Your dog may encounter hundreds or thousands of different places, people, animals, sights, and sounds throughout his or her life. Some of these encounters may be very frightening, loud, anxious, and/or confusing. Our job, as pet owners, is not to avoid all of the potentially negative experiences, but it’s to teach our pet how to react and cope with those situations.
Dogs have a sensitive period towards socialization between the ages of 3 and 12 weeks when it is important to have your puppy safely experience as many different situations as possible. (The age span may vary a little depending on breed.) Your puppy usually does not have a full set of vaccinations at this point, so it is important to carefully screen the encounters. This is especially important when meeting other dogs. Make sure that you are familiar with every dog that your puppy meets and that all the dogs are healthy. When your dog is still a puppy, it is best to stay away from dog parks and other places where many dogs frequent, because there is a higher chance that your puppy may get sick from something they encounter. Try and get your puppy to meet as many dogs as possible that you know and that are healthy. Finding a variety of dogs will be highly beneficial; different breeds, shapes, sizes, and ages. There are probably several dogs that are already near you; your neighbor’s dog, other family member’s dogs, and other litter mates if possible.
Taking your dog to obedience school and socialization classes is also a great way to get your puppy acquainted with other dogs and people. Your dog will get the opportunity to meet many different breeds and sizes of dogs in a new environment. He or she will learn how to properly greet other dogs through experience and by watching other dogs that greet each other with good manners. Some classes may meet at different locations to add unfamiliar distractions to the socialization process. The added distractions help the dog generalize the behaviors that are being learned and reinforced. Many classes introduce many random obstacles, sights, and sounds just for this purpose.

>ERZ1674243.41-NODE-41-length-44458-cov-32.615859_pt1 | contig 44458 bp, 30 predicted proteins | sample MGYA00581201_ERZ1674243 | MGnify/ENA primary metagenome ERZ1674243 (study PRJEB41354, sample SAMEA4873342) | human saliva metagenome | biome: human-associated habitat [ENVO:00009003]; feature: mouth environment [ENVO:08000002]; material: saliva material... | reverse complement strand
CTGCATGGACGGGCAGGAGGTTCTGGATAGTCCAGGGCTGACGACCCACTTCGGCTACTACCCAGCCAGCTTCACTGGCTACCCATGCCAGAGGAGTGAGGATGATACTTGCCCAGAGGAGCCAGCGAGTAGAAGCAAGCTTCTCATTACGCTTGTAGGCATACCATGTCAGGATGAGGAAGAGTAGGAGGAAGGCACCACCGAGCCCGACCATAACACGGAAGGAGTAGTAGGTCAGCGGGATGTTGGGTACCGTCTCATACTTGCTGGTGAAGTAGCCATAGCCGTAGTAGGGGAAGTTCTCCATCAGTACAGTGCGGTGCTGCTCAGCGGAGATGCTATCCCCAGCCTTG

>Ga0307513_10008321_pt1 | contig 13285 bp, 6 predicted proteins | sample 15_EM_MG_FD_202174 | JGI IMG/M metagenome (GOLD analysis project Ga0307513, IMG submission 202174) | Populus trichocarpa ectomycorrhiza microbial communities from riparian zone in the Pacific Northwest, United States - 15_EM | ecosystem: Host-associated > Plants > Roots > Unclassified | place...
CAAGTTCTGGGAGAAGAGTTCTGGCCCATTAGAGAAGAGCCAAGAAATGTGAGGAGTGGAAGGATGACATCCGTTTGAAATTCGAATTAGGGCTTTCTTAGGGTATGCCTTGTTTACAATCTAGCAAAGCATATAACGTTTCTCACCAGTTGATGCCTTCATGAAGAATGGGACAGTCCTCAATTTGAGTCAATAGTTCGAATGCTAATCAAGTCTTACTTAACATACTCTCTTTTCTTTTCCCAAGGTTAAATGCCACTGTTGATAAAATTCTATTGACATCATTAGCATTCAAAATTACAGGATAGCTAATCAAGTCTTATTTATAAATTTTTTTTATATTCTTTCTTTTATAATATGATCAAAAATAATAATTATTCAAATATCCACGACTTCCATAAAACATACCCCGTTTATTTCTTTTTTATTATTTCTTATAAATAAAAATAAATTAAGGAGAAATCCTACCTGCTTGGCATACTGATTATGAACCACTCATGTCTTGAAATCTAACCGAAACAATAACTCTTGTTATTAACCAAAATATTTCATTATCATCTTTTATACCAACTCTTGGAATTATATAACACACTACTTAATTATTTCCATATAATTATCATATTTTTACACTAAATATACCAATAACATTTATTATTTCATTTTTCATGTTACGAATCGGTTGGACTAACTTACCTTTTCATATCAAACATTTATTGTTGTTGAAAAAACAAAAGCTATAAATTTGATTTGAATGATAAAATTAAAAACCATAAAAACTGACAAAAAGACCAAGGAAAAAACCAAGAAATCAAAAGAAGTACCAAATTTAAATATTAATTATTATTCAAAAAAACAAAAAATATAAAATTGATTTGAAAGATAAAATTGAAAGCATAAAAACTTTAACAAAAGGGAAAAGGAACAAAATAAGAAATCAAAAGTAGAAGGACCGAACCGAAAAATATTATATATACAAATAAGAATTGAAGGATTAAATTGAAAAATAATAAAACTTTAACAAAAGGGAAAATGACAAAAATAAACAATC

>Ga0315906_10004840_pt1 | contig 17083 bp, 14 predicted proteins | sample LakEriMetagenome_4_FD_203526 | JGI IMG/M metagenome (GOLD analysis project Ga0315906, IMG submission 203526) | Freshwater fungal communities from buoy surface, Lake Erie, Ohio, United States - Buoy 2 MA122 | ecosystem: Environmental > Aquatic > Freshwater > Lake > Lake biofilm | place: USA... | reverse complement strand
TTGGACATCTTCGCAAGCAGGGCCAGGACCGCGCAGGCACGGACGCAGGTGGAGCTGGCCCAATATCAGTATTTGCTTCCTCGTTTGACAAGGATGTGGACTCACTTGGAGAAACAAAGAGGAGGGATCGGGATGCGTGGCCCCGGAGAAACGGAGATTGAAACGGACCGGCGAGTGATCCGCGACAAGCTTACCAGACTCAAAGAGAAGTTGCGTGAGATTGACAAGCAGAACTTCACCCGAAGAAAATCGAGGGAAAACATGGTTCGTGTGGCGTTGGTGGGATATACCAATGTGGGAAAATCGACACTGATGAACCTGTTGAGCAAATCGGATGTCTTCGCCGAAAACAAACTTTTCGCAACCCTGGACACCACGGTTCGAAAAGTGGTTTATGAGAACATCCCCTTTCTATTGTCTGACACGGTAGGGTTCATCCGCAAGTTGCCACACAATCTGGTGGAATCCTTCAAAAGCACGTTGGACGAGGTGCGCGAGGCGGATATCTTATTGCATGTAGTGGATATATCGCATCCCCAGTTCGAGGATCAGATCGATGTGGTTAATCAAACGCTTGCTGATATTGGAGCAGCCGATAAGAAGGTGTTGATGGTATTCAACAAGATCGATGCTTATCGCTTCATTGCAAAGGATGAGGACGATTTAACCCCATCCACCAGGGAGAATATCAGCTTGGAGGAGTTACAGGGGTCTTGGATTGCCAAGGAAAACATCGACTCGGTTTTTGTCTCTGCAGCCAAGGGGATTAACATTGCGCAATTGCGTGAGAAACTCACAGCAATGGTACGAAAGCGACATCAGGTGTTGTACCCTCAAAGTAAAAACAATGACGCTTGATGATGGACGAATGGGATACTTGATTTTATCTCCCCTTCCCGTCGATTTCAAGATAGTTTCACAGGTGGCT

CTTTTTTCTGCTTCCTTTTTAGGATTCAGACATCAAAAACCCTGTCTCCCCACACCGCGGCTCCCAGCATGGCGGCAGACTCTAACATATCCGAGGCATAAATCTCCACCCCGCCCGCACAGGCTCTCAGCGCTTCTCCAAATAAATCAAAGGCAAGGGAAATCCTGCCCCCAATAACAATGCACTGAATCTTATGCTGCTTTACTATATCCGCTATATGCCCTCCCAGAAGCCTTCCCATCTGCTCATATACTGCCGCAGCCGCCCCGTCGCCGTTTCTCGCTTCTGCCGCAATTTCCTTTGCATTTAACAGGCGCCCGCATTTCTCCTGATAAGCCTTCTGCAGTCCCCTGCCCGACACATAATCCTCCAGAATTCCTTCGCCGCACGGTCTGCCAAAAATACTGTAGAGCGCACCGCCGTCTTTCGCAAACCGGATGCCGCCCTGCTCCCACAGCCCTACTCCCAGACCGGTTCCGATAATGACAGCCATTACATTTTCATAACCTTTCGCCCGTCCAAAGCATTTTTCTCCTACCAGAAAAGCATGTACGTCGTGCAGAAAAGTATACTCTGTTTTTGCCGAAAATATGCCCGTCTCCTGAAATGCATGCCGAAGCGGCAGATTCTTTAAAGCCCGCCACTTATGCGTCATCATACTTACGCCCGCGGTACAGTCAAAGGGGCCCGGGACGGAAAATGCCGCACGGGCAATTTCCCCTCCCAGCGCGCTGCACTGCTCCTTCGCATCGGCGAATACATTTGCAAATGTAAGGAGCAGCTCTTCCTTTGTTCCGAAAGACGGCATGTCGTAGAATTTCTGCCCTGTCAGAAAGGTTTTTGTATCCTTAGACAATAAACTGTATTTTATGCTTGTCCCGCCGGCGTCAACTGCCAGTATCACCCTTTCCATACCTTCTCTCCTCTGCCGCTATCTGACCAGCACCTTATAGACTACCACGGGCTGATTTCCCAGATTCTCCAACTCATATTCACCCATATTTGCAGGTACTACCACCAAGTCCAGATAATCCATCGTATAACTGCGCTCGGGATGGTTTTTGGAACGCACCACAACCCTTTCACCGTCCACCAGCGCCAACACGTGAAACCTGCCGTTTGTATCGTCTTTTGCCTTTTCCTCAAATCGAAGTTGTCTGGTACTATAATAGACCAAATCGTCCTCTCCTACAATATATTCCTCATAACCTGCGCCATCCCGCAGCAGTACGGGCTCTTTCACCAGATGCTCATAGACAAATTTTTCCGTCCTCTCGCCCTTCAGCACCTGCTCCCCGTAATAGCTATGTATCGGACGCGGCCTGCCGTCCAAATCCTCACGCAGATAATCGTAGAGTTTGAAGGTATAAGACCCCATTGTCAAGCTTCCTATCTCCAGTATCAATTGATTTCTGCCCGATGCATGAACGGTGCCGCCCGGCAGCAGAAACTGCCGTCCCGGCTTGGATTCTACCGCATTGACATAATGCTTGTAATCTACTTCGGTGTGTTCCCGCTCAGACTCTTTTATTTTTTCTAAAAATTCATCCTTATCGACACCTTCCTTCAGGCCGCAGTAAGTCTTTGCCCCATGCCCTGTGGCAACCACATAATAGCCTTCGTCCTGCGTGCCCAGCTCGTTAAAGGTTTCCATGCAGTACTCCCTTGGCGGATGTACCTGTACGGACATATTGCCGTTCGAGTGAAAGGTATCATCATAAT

It is also good to have your puppy meet as many humans as possible during this crucial socialization period. Introduce your puppy to a myriad of people. Remember to be conscious of making sure they are introduced to an assortment. You will want your puppy to interact with people that are young and old, tall and short, skinny and plus size, male and female. Be sure to think outside the box on this one as well and have them meet people with hats, people who are bald, people with canes, and people in wheel chairs to name a few. The more people your dog meets, the better. Make sure all encounters are very friendly and pleasant.
Just because your puppy is well socialized between the ages of 3 and 12 weeks, does not mean you should stop socializing your dog. The process of socialization should continue throughout a dog’s life. Dogs, like humans, go through an adolescent stage between the ages of 6-18 months. Their bodies change and keeping consistency in all training and socialization is very important. In her book, “The Other End of the Leash”, Dr. Patricia McConnell talks about “juvenile-onset shyness”. This refers to a period where adolescent dogs may become more cautious and even aggressive towards other dogs or people. They can become more protective and territorial. An indicator of juvenile-onset shyness may be that you notice your dog barking more and more frequently at people passing your yard or home. If your dog starts to exhibit that behavior, that is a sign to get your dog out more and meet more people. Take more walks around the neighborhood, visit dog parks, or get involved with dog sports or activities that involve more dogs and people.
When well socialized, your dog will be a more pleasant, well behaved companion when reaching adulthood. Trips to the park, your kid’s sporting events, and other outings will be more enjoyable when your dog calmly interacts with people and other animals. Continue to take your dog to new and exciting places throughout all stages of life.
Bottom line, allow your dog to experience more, experience life! A well socialized dog is a happier, less anxious and less aggressive dog.
Good job! You just made a better life for the both of you!